Staff editorial publishedÂ by The Savannah Morning News
February 27, 2007
A state Senate bill calls for a program to educate expecting parents on the benefits of donating umbilical cord blood to stem cell research.
MORE PARENTS might decide to donate the stem cells from their babies’ umbilical cord blood if they knew the procedure was free, easy and could save lives.
That’s the aim of state Senate Bill 148, which would establish a statewide education and awareness program.
Without the bill’s passage, most of the cord blood from babies born in Georgia will continue to be treated as medical waste, instead of the building blocks of a potential medical miracle.
That’s the wrong way for Georgia, and the wrong way for medical research, to go. Senate Bill 148 deserves passage.
Dubbed the “Saving the Cure Act,” the legislation notes that stem cell research in general has been hampered by the ethical controversy over embryonic stem cells which are presently derived in a process resulting in the destruction of the human embryo.
However, the umbilical cord, placenta and amniotic fluid are rich in stem cells which may be used for scientific research and medical treatment without destroying human life at any stage of development.
Bill sponsor David Shafer, R-Duluth, further points out that this non-controversial source of stem cells has already resulted in treatments for anemia, leukemia, lymphoma and sickle cell disease.
These post-natal stem cells are also the focus of clinical trials on treatments for multiple sclerosis, CrohnÂ´s disease, rheumatoid arthritis, lupus and spinal cord injury.
Further study indicates possible uses for cord blood stem cells in diseases ranging from corneal degeneration, to heart disease, stroke and ParkinsonÂ´s disease.
These are debilitating, painful diseases, but there is hope for a cure through stem cells, provided sufficient stem cell lines for study.
Doctors express a high degree of confidence when it comes to stem cell potential.
“The use of umbilical cord blood stem cells in the treatment of disease is one of the most prominent advancements in medicine today,” said Dr. Roger Markwald, professor of cell biology at the Medical University of South Carolina. “Developments in this field will revolutionize medicine and disease treatment.”
Currently a scarce commodity, a push for stem cell donation would make more of the material available to today’s patients, and to more researchers, increasing the chances of a future breakthrough.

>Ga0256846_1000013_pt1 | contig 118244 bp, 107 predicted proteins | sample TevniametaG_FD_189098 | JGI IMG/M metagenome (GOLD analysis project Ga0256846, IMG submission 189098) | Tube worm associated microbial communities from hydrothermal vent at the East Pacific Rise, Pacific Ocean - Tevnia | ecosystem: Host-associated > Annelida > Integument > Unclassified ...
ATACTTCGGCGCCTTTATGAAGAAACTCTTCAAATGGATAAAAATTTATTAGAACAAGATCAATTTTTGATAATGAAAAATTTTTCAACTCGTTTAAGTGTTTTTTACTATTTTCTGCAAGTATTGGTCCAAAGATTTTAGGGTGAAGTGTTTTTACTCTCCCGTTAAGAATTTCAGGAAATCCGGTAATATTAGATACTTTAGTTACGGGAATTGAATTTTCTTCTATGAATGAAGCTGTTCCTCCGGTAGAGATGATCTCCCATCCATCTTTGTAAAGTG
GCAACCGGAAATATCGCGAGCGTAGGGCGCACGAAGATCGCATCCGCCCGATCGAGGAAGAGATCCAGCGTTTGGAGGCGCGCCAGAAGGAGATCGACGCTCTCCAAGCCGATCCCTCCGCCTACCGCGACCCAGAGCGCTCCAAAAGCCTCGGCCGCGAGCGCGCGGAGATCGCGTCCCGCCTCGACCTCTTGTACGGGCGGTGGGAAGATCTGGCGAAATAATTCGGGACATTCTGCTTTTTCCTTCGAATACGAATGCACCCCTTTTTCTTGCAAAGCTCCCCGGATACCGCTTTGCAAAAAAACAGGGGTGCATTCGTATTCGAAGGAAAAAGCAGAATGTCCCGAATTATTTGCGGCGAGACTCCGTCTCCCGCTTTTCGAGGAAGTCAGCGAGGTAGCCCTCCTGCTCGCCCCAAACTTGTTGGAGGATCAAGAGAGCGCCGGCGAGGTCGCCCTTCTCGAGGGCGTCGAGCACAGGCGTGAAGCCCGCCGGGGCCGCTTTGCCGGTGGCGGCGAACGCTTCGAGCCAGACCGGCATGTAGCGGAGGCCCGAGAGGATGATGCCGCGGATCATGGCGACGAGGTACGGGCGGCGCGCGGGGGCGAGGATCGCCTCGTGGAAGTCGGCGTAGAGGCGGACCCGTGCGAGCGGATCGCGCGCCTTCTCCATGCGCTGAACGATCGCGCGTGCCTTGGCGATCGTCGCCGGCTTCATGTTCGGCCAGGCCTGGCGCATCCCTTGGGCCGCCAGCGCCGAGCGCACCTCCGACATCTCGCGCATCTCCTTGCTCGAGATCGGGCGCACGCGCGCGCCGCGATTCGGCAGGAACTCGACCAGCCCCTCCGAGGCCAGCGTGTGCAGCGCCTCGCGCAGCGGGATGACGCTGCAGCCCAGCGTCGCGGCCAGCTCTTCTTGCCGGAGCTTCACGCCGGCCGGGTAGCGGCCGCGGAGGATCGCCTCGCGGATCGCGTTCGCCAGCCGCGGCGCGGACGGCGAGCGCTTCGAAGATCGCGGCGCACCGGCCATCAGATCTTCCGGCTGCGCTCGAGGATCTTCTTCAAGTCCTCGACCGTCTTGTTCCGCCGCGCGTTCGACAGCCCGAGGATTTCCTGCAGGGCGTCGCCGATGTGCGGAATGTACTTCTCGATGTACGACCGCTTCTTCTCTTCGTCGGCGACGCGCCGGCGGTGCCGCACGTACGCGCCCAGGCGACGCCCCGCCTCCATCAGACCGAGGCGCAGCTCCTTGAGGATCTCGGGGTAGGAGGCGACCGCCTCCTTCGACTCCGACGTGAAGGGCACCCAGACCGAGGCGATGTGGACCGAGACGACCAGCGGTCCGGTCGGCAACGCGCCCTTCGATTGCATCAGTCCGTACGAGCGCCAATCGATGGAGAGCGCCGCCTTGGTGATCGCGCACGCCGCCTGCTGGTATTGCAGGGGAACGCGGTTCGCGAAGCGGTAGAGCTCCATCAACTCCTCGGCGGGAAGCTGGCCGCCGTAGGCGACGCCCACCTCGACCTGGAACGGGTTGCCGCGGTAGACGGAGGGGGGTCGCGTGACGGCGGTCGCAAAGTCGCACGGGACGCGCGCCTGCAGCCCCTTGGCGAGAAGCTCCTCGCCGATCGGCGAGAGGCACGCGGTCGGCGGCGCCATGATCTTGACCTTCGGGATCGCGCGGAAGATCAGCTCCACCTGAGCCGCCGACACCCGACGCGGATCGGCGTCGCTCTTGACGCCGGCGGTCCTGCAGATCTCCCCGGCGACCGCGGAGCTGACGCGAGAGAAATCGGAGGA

In order to encourage increased donation, the act calls for establishing a 15-member Saving the Cure Commission by June 30, 2008. The commission would work in partnership with hospitals, universities, nonprofit organizations and private industries doing stem cell research.
The commission would also oversee the development of the Newborn Umbilical Cord Blood Bank to store stem cells donated by Georgia parents. Besides the blood bank, the commission would be charged with building an education program informing parents about public donation or private storage of their newborn’s umbilical cord blood.
Doctors and hospitals would be required to join that effort by June 30, 2009, informing patients of their options.
The effort would be funded, at least in part, through donations made by individuals on state income tax forms.
Arizona has already enacted similar legislation requiring doctors to ask parents whether they want to store, donate or discard cord blood.
Tom Moore, CEO and founder of the private Cord Blood Registry based in Tucson, Ariz., said that as parents learn about blood storage, more are willing to do it.
However, public donation, which is free, should not be confused with private storage of cord blood for family use. CBR charges about $2,000 for the initial blood collection, plus $125 a year for storage. Experts suggest that private storage is only necessary if a newborn’s siblings have a history of cancer or blood disease.